May 23. 2024. 7:33

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EU leaders back new Iran sanctions, pledge more assistance to Ukraine

EU leaders decided on Wednesday (17 April) to step up sanctions against Iran after Tehran’s missile and drone attack on Israel and pledged more military assistance to Ukraine at a time when the country finds itself short of munitions to respond to the Russian offensive.

The summit in Brussels is the first meeting of the EU’s 27 national leaders since Saturday’s attack, more than six months into the war between Israel and the Iran-backed Palestinian militant group Hamas.

‘Full solidarity with the people of Israel’, call for ‘restraint’

“The European Council strongly and unequivocally condemns the Iranian attack on Israel and reiterates its full solidarity with the people of Israel and commitment to Israel’s security and to regional stability”, the summit Conclusions read.

EU leaders call on Iran and its proxies “to cease all attacks and urges all parties to exercise the utmost restraint and to refrain from any action that may increase tensions in the region”.

Israel has signalled it will retaliate but has not said how. EU leaders called on all sides to prevent more tensions, including in Lebanon.

“We feel it’s very important to do everything to isolate Iran,” said summit chairman Charles Michel, adding the new sanctions against the Islamic Republic would target companies involved in the production of drones and missiles.

German Chancellor Olaf Scholz said it was important that Israel “does not respond with a massive attack of its own.”

Italy spoke separately ahead of G7 talks in favour of sanctions against arms suppliers linked to the attack against Israel, as well as those behind attacks on ships in the Red Sea.

Iran launched its assault in response to an 1 April strike on its embassy in Damascus which it blamed on Israel. Tel Aviv started its broader military offensive in Gaza after Hamas’ deadly attack on Israel on 7 October.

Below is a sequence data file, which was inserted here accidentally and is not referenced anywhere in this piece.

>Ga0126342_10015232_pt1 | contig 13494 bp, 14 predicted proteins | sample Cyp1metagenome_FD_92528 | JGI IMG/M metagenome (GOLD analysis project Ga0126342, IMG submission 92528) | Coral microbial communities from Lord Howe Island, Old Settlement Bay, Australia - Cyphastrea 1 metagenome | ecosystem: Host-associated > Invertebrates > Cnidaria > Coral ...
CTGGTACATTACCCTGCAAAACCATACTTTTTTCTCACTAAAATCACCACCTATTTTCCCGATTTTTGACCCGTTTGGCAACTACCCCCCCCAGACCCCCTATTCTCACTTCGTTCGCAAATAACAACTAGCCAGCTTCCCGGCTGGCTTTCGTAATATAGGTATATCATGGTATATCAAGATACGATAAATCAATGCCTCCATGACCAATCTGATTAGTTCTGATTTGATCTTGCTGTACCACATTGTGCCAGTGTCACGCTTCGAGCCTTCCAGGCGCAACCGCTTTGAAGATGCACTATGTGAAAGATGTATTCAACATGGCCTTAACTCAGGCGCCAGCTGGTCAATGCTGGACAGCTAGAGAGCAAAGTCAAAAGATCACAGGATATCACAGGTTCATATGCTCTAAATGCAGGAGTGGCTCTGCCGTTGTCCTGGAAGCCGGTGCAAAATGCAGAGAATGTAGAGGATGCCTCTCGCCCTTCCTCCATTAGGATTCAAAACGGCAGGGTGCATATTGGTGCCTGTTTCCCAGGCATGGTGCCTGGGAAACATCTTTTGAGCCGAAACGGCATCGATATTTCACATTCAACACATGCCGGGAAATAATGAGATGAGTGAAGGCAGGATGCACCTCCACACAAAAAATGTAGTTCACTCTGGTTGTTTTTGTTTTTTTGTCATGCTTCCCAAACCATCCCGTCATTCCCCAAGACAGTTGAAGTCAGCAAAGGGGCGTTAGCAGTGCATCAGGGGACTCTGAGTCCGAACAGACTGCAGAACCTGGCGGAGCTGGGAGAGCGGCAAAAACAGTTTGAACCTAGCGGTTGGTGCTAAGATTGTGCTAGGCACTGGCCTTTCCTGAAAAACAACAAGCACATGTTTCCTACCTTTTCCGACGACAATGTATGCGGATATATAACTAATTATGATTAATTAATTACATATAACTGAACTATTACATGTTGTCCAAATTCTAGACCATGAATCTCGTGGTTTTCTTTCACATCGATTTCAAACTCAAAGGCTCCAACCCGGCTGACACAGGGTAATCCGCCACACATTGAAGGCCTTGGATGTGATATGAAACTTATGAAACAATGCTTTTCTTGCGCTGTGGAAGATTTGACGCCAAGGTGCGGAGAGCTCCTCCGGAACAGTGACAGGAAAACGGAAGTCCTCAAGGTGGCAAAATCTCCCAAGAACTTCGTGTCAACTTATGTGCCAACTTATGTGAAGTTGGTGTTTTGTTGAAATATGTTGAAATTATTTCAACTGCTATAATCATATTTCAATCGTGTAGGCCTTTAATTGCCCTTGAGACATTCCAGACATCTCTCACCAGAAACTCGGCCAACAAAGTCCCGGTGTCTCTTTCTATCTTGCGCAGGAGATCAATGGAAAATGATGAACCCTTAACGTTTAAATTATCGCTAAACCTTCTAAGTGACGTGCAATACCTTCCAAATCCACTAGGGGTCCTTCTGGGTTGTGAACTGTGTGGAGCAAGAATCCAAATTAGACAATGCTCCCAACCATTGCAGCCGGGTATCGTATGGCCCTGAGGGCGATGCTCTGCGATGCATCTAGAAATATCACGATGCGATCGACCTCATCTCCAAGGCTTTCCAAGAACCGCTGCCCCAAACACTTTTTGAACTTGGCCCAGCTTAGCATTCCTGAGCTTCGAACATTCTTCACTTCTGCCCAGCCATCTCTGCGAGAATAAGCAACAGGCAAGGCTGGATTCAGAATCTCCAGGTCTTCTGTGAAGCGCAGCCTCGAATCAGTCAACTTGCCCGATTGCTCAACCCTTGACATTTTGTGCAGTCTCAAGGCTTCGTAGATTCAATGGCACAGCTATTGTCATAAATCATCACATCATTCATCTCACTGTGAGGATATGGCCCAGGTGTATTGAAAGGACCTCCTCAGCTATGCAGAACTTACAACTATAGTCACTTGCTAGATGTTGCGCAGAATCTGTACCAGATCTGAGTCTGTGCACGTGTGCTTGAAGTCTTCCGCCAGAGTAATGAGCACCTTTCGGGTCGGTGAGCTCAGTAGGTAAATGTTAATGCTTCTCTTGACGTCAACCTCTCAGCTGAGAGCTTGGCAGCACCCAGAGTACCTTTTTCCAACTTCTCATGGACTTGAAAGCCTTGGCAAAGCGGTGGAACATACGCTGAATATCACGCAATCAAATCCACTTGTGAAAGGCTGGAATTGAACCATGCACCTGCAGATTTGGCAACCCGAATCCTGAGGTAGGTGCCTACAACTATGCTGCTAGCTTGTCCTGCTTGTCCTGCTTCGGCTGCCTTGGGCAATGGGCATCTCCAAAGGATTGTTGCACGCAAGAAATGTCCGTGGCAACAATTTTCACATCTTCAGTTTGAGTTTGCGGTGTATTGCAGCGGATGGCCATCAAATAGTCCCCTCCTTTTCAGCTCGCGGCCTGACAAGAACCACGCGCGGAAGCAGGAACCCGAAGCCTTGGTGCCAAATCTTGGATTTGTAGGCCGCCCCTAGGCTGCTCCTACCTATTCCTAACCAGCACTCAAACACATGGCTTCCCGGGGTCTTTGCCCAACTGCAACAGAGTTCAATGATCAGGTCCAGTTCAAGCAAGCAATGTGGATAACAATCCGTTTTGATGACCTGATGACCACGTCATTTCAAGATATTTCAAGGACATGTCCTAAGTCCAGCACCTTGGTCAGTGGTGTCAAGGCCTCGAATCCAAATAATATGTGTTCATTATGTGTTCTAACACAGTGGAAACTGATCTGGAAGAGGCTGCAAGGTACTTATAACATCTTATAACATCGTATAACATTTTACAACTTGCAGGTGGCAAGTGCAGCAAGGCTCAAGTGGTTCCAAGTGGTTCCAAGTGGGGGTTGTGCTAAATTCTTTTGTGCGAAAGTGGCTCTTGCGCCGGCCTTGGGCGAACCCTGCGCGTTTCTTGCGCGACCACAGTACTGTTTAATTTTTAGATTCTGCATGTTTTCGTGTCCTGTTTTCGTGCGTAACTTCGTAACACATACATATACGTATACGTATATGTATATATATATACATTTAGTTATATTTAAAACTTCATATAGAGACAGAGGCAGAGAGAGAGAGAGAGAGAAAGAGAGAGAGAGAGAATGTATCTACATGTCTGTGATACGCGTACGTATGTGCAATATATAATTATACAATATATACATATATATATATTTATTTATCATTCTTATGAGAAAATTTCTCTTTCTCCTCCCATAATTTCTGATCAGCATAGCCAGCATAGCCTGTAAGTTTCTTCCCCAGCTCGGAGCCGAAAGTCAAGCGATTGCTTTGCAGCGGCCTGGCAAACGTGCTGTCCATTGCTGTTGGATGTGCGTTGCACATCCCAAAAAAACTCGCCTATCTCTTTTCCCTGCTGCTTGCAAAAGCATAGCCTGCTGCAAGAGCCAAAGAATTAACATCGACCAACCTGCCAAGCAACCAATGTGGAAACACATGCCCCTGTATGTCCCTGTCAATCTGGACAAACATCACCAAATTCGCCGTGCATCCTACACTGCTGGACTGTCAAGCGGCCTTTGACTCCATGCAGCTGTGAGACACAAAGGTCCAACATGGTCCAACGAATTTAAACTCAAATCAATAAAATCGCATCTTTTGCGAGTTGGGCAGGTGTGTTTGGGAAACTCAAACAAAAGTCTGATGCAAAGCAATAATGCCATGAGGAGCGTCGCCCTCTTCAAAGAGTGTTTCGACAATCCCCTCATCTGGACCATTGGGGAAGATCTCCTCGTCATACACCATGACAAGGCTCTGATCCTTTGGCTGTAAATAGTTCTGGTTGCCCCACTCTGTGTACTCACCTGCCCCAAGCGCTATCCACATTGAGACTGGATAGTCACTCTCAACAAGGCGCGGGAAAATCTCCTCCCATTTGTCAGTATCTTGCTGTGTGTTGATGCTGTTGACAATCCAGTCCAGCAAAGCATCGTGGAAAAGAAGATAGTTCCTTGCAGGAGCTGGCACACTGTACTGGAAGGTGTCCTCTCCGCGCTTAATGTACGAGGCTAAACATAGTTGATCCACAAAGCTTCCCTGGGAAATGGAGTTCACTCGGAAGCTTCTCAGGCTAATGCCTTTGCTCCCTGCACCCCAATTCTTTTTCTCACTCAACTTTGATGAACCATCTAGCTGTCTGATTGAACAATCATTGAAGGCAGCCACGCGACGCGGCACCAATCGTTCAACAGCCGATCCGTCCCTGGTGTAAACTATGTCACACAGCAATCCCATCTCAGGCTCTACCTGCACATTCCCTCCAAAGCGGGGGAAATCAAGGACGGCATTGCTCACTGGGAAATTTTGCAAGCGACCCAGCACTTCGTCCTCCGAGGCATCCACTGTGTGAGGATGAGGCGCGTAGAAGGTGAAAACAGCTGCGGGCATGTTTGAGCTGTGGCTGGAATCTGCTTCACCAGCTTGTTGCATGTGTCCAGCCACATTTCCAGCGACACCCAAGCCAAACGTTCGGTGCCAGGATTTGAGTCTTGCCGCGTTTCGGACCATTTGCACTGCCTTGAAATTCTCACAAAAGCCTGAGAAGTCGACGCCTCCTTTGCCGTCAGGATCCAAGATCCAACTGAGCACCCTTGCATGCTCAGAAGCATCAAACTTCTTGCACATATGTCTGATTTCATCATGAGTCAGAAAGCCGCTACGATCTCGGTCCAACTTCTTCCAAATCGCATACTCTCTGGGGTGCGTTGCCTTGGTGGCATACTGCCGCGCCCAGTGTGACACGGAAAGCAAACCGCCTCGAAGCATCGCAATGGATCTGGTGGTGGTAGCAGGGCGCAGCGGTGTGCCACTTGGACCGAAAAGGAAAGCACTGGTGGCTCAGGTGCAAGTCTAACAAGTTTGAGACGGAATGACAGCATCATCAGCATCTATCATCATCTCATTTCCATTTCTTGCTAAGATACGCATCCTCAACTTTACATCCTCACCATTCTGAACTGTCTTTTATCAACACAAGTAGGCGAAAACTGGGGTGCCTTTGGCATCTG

EU foreign ministers are due to continue the sanctions work on Monday as the United States and its Western allies hope new steps against Iran will help limit any Israeli retaliation.

The EU already has multiple programmes that target Iran for human rights abuses, the proliferation of weapons of mass destruction, and Tehran’s support for Russia’s war in Ukraine.

Germany, France and several EU states are looking at expanding a scheme that seeks to curb the supply of Iranian drones to Russia to include the provision of missiles and cover deliveries to Iranian proxies in the Middle East.

Belgium backed introducing sanctions against Iran’s Revolutionary Guard Corps but Scholz said that required further legal checks. The bloc’s top diplomat has said that could only happen if a national authority in the EU found that the group had been involved in terrorist activity.

Analysts say Iran is unlikely to face more severe economic punishment because of worries about boosting oil prices and angering top buyer China.

Ukraine on back burner?

With the Middle East capturing much of the EU’s attention, Ukraine’s President Volodymyr Zelenskyy appealed for more help in holding the line against Russia, which unleashed an invasion against its neighbour more than two years ago.

“Here in Ukraine, in our part of Europe, unfortunately, we do not have the level of defence that we all saw in the Middle East a few days ago,” Zelenskyy told the summit, after Israel and allies mostly shot down the incoming drones and missiles.

"Our Ukrainian sky and the sky of our neighbours [